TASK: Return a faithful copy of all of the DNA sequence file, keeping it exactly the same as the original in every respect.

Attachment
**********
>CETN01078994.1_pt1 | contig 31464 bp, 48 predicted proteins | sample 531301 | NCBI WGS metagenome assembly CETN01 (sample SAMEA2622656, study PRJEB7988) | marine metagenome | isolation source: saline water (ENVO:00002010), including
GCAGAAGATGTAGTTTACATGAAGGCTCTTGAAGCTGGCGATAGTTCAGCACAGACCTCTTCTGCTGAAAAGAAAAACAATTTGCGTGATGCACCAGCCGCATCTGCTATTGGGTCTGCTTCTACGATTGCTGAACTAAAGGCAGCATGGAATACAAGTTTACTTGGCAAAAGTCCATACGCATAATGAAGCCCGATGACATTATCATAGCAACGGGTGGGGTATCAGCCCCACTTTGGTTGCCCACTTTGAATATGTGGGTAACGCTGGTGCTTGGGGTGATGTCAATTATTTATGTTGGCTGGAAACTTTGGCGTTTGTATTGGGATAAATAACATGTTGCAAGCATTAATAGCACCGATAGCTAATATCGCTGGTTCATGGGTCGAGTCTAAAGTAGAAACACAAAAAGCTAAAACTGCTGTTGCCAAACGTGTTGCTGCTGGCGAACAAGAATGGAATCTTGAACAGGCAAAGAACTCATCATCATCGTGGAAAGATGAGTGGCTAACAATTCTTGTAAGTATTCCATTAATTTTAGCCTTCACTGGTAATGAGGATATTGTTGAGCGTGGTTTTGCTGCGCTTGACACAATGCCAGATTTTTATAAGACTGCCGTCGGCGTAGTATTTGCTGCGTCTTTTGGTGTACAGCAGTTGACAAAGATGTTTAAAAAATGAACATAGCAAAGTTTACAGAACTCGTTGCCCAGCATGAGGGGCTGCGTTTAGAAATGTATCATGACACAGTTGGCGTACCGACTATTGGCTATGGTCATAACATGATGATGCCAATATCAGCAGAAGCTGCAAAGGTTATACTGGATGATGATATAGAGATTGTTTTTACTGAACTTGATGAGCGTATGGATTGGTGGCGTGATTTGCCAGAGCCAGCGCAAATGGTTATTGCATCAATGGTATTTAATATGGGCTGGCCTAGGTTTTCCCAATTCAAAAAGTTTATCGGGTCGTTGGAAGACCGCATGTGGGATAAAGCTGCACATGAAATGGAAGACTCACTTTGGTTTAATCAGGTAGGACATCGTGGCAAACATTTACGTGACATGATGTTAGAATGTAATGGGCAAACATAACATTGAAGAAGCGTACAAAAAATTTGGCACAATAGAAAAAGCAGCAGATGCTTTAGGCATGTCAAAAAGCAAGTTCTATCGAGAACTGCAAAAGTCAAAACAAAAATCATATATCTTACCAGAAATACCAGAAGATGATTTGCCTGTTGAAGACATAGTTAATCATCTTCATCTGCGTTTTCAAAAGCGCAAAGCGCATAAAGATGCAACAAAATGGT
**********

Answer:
>CETN01078994.1_pt1 | contig 31464 bp, 48 predicted proteins | sample 531301 | NCBI WGS metagenome assembly CETN01 (sample SAMEA2622656, study PRJEB7988) | marine metagenome | isolation source: saline water (ENVO:00002010), including
GCAGAAGATGTAGTTTACATGAAGGCTCTTGAAGCTGGCGATAGTTCAGCACAGACCTCTTCTGCTGAAAAGAAAAACAATTTGCGTGATGCACCAGCCGCATCTGCTATTGGGTCTGCTTCTACGATTGCTGAACTAAAGGCAGCATGGAATACAAGTTTACTTGGCAAAAGTCCATACGCATAATGAAGCCCGATGACATTATCATAGCAACGGGTGGGGTATCAGCCCCACTTTGGTTGCCCACTTTGAATATGTGGGTAACGCTGGTGCTTGGGGTGATGTCAATTATTTATGTTGGCTGGAAACTTTGGCGTTTGTATTGGGATAAATAACATGTTGCAAGCATTAATAGCACCGATAGCTAATATCGCTGGTTCATGGGTCGAGTCTAAAGTAGAAACACAAAAAGCTAAAACTGCTGTTGCCAAACGTGTTGCTGCTGGCGAACAAGAATGGAATCTTGAACAGGCAAAGAACTCATCATCATCGTGGAAAGATGAGTGGCTAACAATTCTTGTAAGTATTCCATTAATTTTAGCCTTCACTGGTAATGAGGATATTGTTGAGCGTGGTTTTGCTGCGCTTGACACAATGCCAGATTTTTATAAGACTGCCGTCGGCGTAGTATTTGCTGCGTCTTTTGGTGTACAGCAGTTGACAAAGATGTTTAAAAAATGAACATAGCAAAGTTTACAGAACTCGTTGCCCAGCATGAGGGGCTGCGTTTAGAAATGTATCATGACACAGTTGGCGTACCGACTATTGGCTATGGTCATAACATGATGATGCCAATATCAGCAGAAGCTGCAAAGGTTATACTGGATGATGATATAGAGATTGTTTTTACTGAACTTGATGAGCGTATGGATTGGTGGCGTGATTTGCCAGAGCCAGCGCAAATGGTTATTGCATCAATGGTATTTAATATGGGCTGGCCTAGGTTTTCCCAATTCAAAAAGTTTATCGGGTCGTTGGAAGACCGCATGTGGGATAAAGCTGCACATGAAATGGAAGACTCACTTTGGTTTAATCAGGTAGGACATCGTGGCAAACATTTACGTGACATGATGTTAGAATGTAATGGGCAAACATAACATTGAAGAAGCGTACAAAAAATTTGGCACAATAGAAAAAGCAGCAGATGCTTTAGGCATGTCAAAAAGCAAGTTCTATCGAGAACTGCAAAAGTCAAAACAAAAATCATATATCTTACCAGAAATACCAGAAGATGATTTGCCTGTTGAAGACATAGTTAATCATCTTCATCTGCGTTTTCAAAAGCGCAAAGCGCATAAAGATGCAACAAAATGGT